Spring 2024 dates: March 11-12 & May 1-2, 2024
The healthcare sector is a large producer of greenhouse gas emissions and environmental pollution and we urgently need evidence-driven solutions to address the resulting health impacts of health system functioning. Life cycle assessment (LCA) is a tool used to quantify the environmental emissions of a product or process. It is used to estimate the greenhouse gas emissions from medical devices and procedures to aid in strategically decarbonizing health care. LCA literacy and competency is crucial in developing the evidence base to guide solutions in reducing the healthcare industry’s carbon footprint and is essential for anyone considering a career in sustainability, as LCA can be a valuable tool in managing the performance of a health organization.
This course will provide an introduction into the use of life cycle assessment in the healthcare sector and will provide mentorship for participants to perform their own desired LCA study through the duration of the course.
Training Co-Director: Cecilia Sorensen, MD, Associate Professor, Environmental Health Sciences at the Columbia University Irving Medical Center. Dr. Sorensen is the Director of the Global Consortium on Climate and Health Education (GCCHE) at Columbia University and is an Emergency Medicine physician-investigator in the area of climate change and health. She is a member of the Colorado Consortium for Climate Change, a scientific advisor for the Citizens Climate Lobby, and is the course director for the nations' first medical school course on climate change and human health. She also co-directs the National Climate-Health Fellowship program at the University of Colorado, a post-residency training program for physicians.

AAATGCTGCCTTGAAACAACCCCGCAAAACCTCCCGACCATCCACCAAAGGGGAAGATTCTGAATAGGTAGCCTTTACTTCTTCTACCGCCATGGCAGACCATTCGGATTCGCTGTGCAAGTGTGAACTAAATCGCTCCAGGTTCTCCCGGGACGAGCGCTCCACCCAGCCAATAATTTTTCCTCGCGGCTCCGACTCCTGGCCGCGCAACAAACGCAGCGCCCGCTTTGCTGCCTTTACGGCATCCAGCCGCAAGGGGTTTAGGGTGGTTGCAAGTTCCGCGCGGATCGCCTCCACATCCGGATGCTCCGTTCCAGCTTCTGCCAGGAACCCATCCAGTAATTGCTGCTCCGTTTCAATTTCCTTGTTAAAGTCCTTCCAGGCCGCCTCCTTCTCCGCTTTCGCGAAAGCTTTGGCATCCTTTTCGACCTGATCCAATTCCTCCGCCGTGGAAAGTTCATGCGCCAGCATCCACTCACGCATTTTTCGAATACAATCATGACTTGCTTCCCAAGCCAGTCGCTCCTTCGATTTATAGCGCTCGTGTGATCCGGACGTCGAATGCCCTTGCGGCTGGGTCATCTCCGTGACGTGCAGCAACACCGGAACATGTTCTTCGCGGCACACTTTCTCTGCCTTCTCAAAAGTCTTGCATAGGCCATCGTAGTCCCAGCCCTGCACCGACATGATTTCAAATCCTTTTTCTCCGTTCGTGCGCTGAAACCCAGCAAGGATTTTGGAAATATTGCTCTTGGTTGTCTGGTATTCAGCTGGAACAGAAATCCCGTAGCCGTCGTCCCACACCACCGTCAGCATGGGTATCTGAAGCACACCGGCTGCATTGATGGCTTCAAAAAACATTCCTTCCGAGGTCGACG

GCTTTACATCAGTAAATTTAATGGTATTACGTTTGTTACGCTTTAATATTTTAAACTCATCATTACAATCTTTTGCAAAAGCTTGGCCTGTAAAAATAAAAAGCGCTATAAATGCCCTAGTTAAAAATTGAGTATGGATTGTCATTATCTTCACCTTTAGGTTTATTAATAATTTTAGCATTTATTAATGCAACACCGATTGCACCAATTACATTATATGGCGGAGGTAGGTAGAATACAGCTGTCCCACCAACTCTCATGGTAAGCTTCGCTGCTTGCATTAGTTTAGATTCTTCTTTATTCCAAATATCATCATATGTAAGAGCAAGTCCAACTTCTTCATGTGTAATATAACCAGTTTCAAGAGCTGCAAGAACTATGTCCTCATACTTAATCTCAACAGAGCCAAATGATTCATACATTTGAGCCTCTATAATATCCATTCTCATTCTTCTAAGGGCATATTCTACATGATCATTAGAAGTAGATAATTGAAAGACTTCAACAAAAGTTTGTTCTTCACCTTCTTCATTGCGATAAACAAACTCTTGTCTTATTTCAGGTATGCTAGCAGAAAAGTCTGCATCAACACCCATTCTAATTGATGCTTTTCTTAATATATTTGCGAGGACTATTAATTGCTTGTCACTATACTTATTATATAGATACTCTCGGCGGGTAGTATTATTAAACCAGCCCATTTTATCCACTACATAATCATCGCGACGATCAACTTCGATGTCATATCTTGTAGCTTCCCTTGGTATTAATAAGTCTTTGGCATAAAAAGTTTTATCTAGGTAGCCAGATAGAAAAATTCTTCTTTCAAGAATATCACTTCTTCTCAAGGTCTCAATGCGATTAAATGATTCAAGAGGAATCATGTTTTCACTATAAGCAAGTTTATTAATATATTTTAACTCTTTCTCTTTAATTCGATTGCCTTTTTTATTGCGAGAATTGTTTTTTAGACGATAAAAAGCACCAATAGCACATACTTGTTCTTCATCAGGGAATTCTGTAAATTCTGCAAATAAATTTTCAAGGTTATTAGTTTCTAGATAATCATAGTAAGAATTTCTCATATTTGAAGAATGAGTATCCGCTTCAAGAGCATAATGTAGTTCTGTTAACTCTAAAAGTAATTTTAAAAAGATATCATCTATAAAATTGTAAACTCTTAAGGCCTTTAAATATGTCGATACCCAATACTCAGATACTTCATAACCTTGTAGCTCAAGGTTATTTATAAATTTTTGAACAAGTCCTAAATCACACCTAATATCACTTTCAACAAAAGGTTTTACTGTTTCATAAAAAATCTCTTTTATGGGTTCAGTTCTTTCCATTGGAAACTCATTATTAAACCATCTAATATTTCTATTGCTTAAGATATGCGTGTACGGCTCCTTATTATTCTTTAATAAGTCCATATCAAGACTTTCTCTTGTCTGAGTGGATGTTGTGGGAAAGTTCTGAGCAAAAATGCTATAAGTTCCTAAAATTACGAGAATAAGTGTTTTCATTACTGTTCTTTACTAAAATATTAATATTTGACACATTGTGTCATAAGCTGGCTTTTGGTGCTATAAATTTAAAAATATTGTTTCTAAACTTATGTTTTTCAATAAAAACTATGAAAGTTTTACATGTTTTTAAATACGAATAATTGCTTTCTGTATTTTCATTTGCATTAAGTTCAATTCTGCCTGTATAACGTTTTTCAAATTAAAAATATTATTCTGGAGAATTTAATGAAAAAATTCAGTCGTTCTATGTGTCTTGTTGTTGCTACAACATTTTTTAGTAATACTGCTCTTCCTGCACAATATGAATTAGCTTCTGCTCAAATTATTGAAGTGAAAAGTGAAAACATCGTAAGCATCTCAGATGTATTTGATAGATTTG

Training Co-Director: Cassandra Thiel PhD, Assistant Professor, Department of Population Health and Department of Ophthalmology at the New York University Langone Health. Dr. Thiel is also a consultant and CEO for Clinically Sustainable Consulting LLC. Her research utilizes life cycle assessment and principles of industrial ecology to analyze and improve the environmental performance of medical systems, hospital design, healthcare practice, and medical technologies.
Matthew Eckelman, PhD, Civil and Environmental Engineering, Northeastern University.
Jonathan Slutzman, MD, Center for the Environment, Massachusetts General Hospital; Emergency Medicine, Harvard Medical School.